I know this has been played a number times on UKC, but what route is it , Comb gully ? 

 Cornish boy 10 Sep 2021

> Not exactly on-topic but a great old-school video from the Ben: youtube.com/watch?v=mXzVNFrLzk0& (He goes a fair way before putting crampons on!)

Love this video. Didn’t even wear gloves whilst riding his motorcycle in winter!

He was a proper hard b*stard wasn’t he? Remember reading a great story about him ‘sorting out’ some knobhead in The Kingshouse hotel one evening. 

Post edited at 23:30
In reply to john arran:

French technique can’t be used on steep ice. It was and still is used to ease loading and strain from constant front pointing on the calf muscles on big alpine faces such as upper part of Courtes N Face. Before droop picks were invented in the 70,s straight picks necessitated  step and hand hold cutting and at that time most crampons had front points. People also played with ice daggers, notably in Scotland by Bill March and John Cunningham. Interestingly in a conversation I had with Anderl Heckmair many years ago, he claimed he used a curved pick axe on 1st ascent of Eigerwand in 1938, although I never tried to verify this!

 cb294 11 Sep 2021
In reply to cb294:

I agree. I thought at the time it was a bit dubious and that pic. proves it. All the same quite a good effort though!

 jcw 12 Sep 2021
In reply to Suncream:and others

I’ve enjoyed reading this thread on antediluvian ice technique and it has set me off reminiscing. I was brought up on the old French technique from 1962 with piolet ramasse across the body etc which we practised on the Bossons Glacier near the road! It was instructed by Armand Charlet who ruled the roost for too long at the guides school (ENSA) where his conservatism considerably retarded change.

In mid-August 1966 I did the Forbes Arête in a complete whiteout, leading through with K.C. Gordon and Al Hunt and Cam behind. I quote my diary: "we never wore our crampons all day" which I have subsequently annotated [this was the stupid Johnny Lees/ Scottish idea who had trained KC. In any case we only had 10 pointers]. Early September I did the Tour Ronde N. Face with him in ever worsening weather. He led the first pitch and at the rimaye started his old game until I yelled at him in no uncertain terms to put his crampons and get on with it.

In 1970 I climbed the N. Face of the Gran Paradiso in icy conditions with Alan Burgess with the intention of not cutting steps and impressed him with the (non-curved) ice-axe and dagger technique I had by now adopted. I continued for long to do some fairly impressive routes with it, like the Triolet with Lindsay Griffin who himself was experimenting with the latest ideas. A gift from Mo of his little curver about 1973 certainly improved things until finally after more or less soloing the N. Face of Mont Blanc de Cheilon in 1981 with rif (see above) I decided to stop climbing this kind of route as too dangerous.

In 1980 I started coming under the influence of Simon Richardson who tried to modernise me, but it was only in 1982 that we got onto a proper Alpine ice route, the obscure N-W Face of the Dolent (opened by Charlet in 1934 and only recently repeated), that I saw what was required. But it was only in winter 1984, aged 50, when I spent a winter term at Harvard that in fact I learnt to swing my ice tools properly and this was put to good use in my first ever visit to Scotland in 1986 when I had a fabulous few days climbing with Simon and Roger Everett on the Ben: but after 1991 my visits were entirely in summer. In the Alps and elsewhere until 2012 with my last Dolomites route, my climbing was entirely on rock and my need for crampons more or less confined to approaches, the odd little ski tour and my last Vallée Blanche in 2016.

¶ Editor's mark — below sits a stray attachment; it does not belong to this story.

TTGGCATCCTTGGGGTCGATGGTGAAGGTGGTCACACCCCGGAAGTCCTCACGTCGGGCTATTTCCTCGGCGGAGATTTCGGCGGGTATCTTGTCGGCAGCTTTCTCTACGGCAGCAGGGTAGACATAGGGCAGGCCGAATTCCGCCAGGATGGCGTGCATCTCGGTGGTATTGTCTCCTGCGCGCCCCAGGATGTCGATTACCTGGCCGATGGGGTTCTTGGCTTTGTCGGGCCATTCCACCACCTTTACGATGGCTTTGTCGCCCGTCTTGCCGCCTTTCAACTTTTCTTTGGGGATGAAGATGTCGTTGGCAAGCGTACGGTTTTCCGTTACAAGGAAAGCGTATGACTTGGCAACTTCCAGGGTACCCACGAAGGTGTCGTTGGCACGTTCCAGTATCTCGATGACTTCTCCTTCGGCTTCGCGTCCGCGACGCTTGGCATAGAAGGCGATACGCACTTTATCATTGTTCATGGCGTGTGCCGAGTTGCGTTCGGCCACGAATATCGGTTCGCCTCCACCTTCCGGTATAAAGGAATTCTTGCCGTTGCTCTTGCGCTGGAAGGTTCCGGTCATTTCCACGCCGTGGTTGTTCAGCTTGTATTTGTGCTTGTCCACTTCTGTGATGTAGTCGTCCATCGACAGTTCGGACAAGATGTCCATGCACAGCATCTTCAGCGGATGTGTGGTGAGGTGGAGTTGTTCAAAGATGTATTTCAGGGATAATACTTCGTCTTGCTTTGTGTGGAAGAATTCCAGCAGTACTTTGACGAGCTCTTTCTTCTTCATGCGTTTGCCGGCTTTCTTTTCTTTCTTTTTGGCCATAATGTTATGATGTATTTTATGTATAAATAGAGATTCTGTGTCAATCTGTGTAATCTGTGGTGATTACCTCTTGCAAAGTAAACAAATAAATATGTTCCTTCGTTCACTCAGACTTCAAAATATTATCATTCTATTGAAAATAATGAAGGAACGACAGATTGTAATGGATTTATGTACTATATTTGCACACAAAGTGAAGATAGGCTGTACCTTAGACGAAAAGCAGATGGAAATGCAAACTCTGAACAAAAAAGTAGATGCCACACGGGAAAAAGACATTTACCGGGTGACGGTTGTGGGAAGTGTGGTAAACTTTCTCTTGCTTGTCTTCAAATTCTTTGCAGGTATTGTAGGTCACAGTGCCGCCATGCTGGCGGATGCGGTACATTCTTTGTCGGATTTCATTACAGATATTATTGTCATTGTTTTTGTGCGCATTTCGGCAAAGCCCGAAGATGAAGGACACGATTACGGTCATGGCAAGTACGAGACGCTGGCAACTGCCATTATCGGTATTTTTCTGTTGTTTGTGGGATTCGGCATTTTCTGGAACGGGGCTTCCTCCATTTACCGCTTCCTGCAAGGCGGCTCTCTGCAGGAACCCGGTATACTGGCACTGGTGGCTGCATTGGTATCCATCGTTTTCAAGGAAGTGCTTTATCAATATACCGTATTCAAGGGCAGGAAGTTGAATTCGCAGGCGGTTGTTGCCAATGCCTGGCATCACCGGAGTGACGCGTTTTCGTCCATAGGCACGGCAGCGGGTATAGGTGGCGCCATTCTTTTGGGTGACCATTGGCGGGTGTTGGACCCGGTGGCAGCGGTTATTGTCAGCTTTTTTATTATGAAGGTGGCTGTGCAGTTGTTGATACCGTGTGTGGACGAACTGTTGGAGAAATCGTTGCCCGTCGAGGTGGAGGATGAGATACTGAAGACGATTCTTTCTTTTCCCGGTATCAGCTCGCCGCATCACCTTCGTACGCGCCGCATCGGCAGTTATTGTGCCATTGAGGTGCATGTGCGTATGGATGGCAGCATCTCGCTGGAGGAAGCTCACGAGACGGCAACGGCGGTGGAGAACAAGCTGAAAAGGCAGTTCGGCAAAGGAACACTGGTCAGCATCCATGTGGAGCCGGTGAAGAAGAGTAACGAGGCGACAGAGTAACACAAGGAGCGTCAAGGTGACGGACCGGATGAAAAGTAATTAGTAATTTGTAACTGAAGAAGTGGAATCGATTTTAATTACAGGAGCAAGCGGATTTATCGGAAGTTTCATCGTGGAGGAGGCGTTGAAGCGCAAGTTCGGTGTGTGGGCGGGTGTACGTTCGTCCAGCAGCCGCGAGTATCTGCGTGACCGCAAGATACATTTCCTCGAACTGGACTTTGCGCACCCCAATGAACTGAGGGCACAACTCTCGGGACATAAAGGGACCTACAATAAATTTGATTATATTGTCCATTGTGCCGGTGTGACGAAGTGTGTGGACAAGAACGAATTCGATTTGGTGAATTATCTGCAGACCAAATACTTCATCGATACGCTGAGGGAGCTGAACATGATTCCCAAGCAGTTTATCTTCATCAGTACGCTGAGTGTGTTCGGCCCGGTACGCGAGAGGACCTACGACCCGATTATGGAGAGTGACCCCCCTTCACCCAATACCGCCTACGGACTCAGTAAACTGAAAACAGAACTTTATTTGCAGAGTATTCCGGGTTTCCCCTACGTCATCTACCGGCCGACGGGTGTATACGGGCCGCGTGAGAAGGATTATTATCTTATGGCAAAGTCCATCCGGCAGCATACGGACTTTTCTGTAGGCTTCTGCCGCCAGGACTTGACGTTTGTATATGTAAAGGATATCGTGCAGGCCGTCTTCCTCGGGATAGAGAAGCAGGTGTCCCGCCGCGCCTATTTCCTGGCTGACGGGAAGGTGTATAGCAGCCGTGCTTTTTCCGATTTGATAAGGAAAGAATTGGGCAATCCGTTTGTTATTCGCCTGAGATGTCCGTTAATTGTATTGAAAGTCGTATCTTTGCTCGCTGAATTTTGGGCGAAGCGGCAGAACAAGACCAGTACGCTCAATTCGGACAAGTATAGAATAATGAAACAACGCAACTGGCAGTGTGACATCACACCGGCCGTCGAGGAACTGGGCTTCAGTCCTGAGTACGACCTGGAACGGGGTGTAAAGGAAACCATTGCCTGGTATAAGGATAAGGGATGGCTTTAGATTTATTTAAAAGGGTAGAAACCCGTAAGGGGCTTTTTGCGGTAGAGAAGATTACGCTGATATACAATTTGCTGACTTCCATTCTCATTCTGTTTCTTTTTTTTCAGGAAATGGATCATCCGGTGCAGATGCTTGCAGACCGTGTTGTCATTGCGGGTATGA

So while I had quite a long period as quite a good ice climber I never learnt modern ice climbing to my regret. Tempus had fugited.

 alan edmonds 12 Sep 2021
In reply to Philb1950:

My ice-dagger provided mostly moral comfort on the Triolet in 1968. I don’t think they lasted long with the ice-tool revolution just around the corner.

 Lesdavmor 12 Sep 2021
In reply to alan edmonds:

Perhaps you should read "Mountaineering in Scotland" by W.H.Murray

 George Ormerod 13 Sep 2021
In reply to PaulJepson:

> They used to use their axe to chip handholds and foot ledges out of the ice to then climb conventionally. In the dave mac video mentioned earlier, one of the old boys describes modern ice tools as 4 points of aid and suggests it isn't ethical

Doubtless modern ice tools have made things so much more accessible for us punters, but of course the great modern climbers took that advance into much harder scary terrain such as WI7, athletic mixed and Scottish mixed Trad. Still, you have to marvel about Raeburn’s 1906 ascent of Green Gully. 
 

Of course cutting steps is still a very useful technique in mountaineering to get across a short patch of hard snow or make steps in crampons more secure when people (or you) are tired or less confident. 
 

There is a good summary here: https://www.highlandguides.com/winterhistory.htm

 alan edmonds 13 Sep 2021
In reply to Philb1950:

Apparently John Cunningham used a stiletto shaped dagger on the free-standing icicle of The Chancer in 1969. My dagger is more like a channel peg with a jagged blade.

WH Murray in his book Evidence of Things Not Seen reflects on Dr JHB Bell climbing the Centre Post of Coire Ardair using an ice-pick and small hatchet. It did not win “converts”.

Post edited at 11:01
In reply to Suncream:

For perspective... in the 1950s it was common to have https://www.outdoorgearcoach.co.uk/tricouni-nails/ even after people moved to rubber vibram soles. So to a certain extent they compete with Non front point crampons. Not using crampons wasn't as bad a disadvantage as you might expect. That said given the choice of the two I know which I'd pick!

Grivel invented front points in 1929 https://www.climbing.com/gear/history-of-crampons-timeline-no-226/ but they didn't spread as fast as you'd expect. The adoption of crampons was largely driven by adoption of front pointing, more than the invention of crampons even though by a weird quirk of history crampons were invented by an Englishman to reduce step cutting (although his parents were refugees from Germany https://en.wikipedia.org/wiki/Oscar_Eckenstein)

 alan edmonds 13 Sep 2021
In reply to CantClimbTom:

Actually a primitive form of crampon was used in the 16th century.


Please Register as a New User in order to reply to this topic.
Loading Notifications...